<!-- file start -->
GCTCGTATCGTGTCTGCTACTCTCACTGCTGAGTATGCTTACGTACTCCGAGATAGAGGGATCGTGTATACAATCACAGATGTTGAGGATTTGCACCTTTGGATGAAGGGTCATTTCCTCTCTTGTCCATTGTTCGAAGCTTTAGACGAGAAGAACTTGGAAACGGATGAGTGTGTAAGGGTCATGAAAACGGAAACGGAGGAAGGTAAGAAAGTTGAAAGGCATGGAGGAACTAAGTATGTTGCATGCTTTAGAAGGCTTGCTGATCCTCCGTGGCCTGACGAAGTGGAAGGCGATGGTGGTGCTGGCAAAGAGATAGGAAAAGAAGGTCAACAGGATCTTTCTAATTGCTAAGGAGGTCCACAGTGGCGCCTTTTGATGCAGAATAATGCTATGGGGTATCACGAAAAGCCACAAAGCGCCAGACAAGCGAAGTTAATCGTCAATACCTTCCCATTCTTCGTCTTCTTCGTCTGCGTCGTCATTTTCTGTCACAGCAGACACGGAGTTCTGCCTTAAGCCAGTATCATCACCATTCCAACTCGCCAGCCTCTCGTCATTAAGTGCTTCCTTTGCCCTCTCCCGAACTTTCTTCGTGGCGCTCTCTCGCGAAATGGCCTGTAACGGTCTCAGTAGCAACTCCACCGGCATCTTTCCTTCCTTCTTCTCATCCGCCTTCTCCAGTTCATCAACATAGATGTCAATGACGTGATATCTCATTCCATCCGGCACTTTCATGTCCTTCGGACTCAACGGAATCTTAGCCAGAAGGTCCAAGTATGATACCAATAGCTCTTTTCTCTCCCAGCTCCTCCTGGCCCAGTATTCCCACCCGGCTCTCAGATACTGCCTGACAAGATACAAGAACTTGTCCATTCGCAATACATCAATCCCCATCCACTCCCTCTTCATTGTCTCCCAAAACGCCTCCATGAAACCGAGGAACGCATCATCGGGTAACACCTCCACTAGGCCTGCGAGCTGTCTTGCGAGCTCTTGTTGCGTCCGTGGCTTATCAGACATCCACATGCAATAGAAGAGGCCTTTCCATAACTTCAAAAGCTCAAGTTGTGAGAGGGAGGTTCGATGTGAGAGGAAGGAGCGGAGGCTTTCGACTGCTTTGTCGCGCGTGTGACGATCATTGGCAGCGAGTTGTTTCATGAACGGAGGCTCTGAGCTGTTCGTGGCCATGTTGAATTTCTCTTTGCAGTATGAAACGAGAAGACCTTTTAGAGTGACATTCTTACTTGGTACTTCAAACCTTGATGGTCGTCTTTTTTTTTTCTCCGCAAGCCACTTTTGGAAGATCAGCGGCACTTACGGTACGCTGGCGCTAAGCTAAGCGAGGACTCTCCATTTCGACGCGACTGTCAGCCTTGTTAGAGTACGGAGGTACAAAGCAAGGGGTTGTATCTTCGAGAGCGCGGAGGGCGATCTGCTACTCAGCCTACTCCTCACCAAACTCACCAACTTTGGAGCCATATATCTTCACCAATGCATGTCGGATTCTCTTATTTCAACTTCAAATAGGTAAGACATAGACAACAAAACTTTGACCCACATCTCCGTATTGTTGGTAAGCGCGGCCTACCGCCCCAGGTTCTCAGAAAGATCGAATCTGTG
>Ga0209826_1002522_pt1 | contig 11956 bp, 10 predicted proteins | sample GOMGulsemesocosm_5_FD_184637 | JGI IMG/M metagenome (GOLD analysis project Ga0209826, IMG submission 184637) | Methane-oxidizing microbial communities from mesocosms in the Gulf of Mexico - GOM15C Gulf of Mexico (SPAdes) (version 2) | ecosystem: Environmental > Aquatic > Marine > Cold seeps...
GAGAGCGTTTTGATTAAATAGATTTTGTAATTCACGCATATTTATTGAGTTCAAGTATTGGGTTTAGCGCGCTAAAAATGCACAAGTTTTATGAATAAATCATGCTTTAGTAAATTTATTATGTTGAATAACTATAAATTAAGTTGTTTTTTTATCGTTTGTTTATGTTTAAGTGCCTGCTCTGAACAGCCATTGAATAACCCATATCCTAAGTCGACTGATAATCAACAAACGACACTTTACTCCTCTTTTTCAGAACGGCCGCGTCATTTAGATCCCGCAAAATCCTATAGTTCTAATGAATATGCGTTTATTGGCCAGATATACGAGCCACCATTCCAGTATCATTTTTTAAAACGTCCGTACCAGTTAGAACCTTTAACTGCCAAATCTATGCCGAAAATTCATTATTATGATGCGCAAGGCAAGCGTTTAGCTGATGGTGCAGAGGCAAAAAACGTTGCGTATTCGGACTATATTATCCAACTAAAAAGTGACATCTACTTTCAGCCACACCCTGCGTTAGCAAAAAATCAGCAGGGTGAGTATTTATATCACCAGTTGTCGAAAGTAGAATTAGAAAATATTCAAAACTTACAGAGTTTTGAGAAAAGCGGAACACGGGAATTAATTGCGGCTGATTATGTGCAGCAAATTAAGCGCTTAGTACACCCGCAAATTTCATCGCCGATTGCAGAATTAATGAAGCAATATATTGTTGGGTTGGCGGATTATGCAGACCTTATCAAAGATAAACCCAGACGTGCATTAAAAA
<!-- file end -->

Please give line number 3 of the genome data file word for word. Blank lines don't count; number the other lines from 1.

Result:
GAGAGCGTTTTGATTAAATAGATTTTGTAATTCACGCATATTTATTGAGTTCAAGTATTGGGTTTAGCGCGCTAAAAATGCACAAGTTTTATGAATAAATCATGCTTTAGTAAATTTATTATGTTGAATAACTATAAATTAAGTTGTTTTTTTATCGTTTGTTTATGTTTAAGTGCCTGCTCTGAACAGCCATTGAATAACCCATATCCTAAGTCGACTGATAATCAACAAACGACACTTTACTCCTCTTTTTCAGAACGGCCGCGTCATTTAGATCCCGCAAAATCCTATAGTTCTAATGAATATGCGTTTATTGGCCAGATATACGAGCCACCATTCCAGTATCATTTTTTAAAACGTCCGTACCAGTTAGAACCTTTAACTGCCAAATCTATGCCGAAAATTCATTATTATGATGCGCAAGGCAAGCGTTTAGCTGATGGTGCAGAGGCAAAAAACGTTGCGTATTCGGACTATATTATCCAACTAAAAAGTGACATCTACTTTCAGCCACACCCTGCGTTAGCAAAAAATCAGCAGGGTGAGTATTTATATCACCAGTTGTCGAAAGTAGAATTAGAAAATATTCAAAACTTACAGAGTTTTGAGAAAAGCGGAACACGGGAATTAATTGCGGCTGATTATGTGCAGCAAATTAAGCGCTTAGTACACCCGCAAATTTCATCGCCGATTGCAGAATTAATGAAGCAATATATTGTTGGGTTGGCGGATTATGCAGACCTTATCAAAGATAAACCCAGACGTGCATTAAAAA